Are you ready to spice up your sex life? Do you want to enhance your sexual repertoire with some fun and sexy tips? You want to blow your lover’s mind with some amazing techniques? Is there something about sex you’ve always wanted to know but did not know who to ask? Well you’ve come to the right place! Every week I will answer your most intimate questions regarding sex, sexuality, love & relationships! If you would like to have your question answered, please email your question(s) to email@example.com and I will include it in my weekly Sexpectations post. All questions will remain anonymous.
~Sexpertly Yours, TaMara
Q. My daughter is hanging out with some girls that I think may be gay. Should I be worried that they will turn her gay? I don’t know why she's hanging out with them.
A. There's no need to worry that THEY will turn her gay. People cannot be lead astray by exposure to sexual orientations or behaviors if they don’t already strike a chord with their EXISTING sexuality. As for why she may be hanging out with this group of girls, this is a conversation that you may consider having with your daughter. Only she would have the answer to this question. Try to listen to her with an open heart & mind. She may just actually like hanging out with this group of girls because they have fabulous personalities and are genuinely amazing girls. Keep in mind, people are so much more than their sexual orientation or preferred sexual behaviors.
Q. I keep hearing about the "male g-spot." What is it & how do I find it?
A. The prostate is considered to be the male G-Spot. When stimulated, it can provide an intense orgasm for him. The best way to reach and stimulate the male G-Spot is through the anus using either WELL LUBRICATED finger or sex toy. A less intrusive alternative way to stimulate the male G-Spot that doesn’t involve anal penetration is to gently press on the perineum - the spot between the testicles (balls) and the opening of the anus.
Q. I notice changes in my vaginal lubrication is this normal?
A. The amount consistency, texture, taste, color, and odor can change depending on sexual arousal, the phase of the menstrual cycle, the presence of an infection, certain, genetic factors, and diet. It is important to become intimately acquainted with your vagina’s normal lubrication, so if there’s a noticeable change in color (i.e. greenish yellow, grayish), consistency (i.e. clumpy white, too runny) and smell (fishy, foul) you can contact your physician to check for a presence of infection.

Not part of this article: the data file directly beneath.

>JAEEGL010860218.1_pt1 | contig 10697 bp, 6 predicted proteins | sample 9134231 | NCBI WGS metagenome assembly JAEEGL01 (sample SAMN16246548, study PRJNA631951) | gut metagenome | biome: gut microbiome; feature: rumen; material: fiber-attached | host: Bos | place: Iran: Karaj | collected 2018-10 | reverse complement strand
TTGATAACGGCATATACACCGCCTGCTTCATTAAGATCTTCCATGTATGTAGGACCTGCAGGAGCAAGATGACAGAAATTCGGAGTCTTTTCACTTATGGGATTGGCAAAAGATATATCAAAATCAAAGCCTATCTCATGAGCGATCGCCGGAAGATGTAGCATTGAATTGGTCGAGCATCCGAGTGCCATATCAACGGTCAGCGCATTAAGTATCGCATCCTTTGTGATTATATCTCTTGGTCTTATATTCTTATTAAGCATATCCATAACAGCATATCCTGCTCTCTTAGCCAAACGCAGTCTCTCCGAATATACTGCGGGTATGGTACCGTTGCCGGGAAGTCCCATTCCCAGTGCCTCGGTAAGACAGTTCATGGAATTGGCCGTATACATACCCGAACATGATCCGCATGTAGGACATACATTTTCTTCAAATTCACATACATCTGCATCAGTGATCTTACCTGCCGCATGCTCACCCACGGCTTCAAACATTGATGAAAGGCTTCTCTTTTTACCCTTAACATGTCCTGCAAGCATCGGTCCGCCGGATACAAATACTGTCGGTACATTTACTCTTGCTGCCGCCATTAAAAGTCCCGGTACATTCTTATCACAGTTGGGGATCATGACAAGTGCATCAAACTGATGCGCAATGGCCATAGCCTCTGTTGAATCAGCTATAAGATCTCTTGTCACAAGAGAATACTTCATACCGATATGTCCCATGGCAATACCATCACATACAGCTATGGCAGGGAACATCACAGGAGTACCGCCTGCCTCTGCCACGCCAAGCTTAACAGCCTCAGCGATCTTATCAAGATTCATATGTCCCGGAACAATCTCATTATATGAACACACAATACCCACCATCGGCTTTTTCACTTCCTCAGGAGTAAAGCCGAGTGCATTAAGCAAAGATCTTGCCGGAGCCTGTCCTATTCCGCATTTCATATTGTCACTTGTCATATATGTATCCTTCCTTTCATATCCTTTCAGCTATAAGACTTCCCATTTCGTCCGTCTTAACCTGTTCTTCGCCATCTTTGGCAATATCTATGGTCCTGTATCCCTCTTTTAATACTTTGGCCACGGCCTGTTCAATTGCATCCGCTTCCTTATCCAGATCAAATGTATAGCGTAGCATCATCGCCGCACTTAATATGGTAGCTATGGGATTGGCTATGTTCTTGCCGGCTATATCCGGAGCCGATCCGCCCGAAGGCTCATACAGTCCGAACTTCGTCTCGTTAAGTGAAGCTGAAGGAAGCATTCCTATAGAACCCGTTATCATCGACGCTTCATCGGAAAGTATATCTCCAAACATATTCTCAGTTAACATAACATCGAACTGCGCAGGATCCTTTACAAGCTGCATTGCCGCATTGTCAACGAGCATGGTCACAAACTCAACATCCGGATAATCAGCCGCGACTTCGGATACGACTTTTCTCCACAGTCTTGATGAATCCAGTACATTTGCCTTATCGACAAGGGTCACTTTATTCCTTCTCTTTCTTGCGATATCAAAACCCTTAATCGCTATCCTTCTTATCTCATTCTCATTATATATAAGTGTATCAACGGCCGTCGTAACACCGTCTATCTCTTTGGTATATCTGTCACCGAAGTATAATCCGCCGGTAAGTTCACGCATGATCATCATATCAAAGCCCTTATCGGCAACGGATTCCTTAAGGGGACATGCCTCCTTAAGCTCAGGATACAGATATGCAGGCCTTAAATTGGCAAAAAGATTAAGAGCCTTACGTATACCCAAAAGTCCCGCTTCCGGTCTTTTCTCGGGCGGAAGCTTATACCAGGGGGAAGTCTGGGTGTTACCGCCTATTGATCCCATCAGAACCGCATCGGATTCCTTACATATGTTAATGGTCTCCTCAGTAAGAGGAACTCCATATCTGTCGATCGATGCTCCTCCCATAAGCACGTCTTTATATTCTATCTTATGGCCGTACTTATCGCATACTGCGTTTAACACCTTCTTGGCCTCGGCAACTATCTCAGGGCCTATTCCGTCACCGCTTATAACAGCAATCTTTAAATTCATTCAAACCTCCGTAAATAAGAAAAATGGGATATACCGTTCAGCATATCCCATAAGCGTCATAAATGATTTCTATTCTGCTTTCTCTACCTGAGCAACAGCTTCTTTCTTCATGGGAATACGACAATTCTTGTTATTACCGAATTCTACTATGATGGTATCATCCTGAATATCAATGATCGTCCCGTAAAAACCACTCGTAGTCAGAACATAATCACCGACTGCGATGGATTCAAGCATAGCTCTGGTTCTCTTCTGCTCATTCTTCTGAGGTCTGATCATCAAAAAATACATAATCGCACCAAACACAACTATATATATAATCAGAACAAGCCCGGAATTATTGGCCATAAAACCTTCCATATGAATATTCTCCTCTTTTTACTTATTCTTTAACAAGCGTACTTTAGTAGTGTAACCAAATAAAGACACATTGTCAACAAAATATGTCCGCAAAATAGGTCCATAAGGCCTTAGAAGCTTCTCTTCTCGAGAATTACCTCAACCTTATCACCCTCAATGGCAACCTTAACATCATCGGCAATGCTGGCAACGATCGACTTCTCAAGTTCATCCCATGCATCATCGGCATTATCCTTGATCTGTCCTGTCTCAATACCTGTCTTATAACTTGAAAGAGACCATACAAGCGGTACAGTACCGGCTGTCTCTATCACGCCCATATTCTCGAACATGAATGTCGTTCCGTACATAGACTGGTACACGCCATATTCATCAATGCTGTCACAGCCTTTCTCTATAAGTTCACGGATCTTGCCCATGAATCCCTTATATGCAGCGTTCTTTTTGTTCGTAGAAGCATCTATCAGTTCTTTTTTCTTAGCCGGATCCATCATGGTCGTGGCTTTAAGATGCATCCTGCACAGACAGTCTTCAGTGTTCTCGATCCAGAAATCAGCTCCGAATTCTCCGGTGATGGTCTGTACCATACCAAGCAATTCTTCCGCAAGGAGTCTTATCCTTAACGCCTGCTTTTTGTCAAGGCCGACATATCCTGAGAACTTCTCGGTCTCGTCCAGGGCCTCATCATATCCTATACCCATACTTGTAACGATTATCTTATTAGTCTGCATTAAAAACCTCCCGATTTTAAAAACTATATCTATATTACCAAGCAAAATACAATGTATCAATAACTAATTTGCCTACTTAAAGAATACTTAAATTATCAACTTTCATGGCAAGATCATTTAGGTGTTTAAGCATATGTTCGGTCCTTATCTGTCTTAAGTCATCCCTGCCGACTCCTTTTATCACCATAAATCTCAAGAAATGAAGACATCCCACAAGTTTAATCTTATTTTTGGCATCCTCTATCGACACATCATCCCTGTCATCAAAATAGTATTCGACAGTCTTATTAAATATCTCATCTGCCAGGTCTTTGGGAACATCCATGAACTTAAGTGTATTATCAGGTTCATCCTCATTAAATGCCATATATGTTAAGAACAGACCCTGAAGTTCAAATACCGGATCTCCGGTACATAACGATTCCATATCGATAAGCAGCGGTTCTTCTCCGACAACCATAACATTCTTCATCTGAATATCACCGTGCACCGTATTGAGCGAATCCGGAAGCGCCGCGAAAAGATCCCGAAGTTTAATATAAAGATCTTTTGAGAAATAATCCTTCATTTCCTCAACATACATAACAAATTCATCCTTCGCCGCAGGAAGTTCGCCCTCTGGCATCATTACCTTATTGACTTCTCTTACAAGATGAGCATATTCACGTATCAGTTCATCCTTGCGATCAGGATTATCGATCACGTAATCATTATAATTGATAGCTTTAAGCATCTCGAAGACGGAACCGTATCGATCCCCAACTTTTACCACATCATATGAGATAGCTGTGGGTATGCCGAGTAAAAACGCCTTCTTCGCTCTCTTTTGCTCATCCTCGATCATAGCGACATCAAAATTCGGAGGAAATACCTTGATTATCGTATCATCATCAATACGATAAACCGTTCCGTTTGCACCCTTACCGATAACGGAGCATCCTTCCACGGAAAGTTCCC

Q. Why do men fall asleep after sex?
A. It's a great work out, good & he's happy! Also after orgasm, both men and women release the chemicals oxytocin, prolactin, GABA and endorphins. All of which contribute to that overwhelming desire to sleep and snore.
Q. Why does it seem like I'm so attached to the people I have sex with? It's like I feel bonded to them.
A. Because you are. With every sexual act there is an exchange of energy as well as hormones secreted from the brain that keeps us bonded to that person whether we want to be or not. The only choice we have is how we respond to it.
Q. Why is it sometimes easier for a woman to orgasm through masturbation than by having with a partner?
A. Most women who masturbate spend time touching and exploring their bodies. They know exactly how much and exactly where to stimulate themselves in order to receive the most sexual pleasure.
Q. What causes a woman to get "wet"?
A. When a woman gets sexually aroused, the pressure of blood filling in the vaginal tissue actually pushes the lubrication into the vagina.
Q. Why are sexually transmitted diseases so high among teenage girls?
A. Young women in their late teens and early 20s are more susceptible to sexually transmitted infections (STI) because their cervical cells begin to change and mature more rapidly around this age. It is also the time that young women begin to experiment more with sex. Lack of proper comprehensive sex education that addresses not just the physical aspects of sexuality but also the emotional aspects and includes: self-esteem, condom use, abstinence, communication, values and decision skills and cultural pride is also a culprit. All these factors play a major role in the transmission of STIs. This is why it is so important to provide proper sexuality education and to make sure that young women get their annual exam at age 15 or as soon as they become sexually active.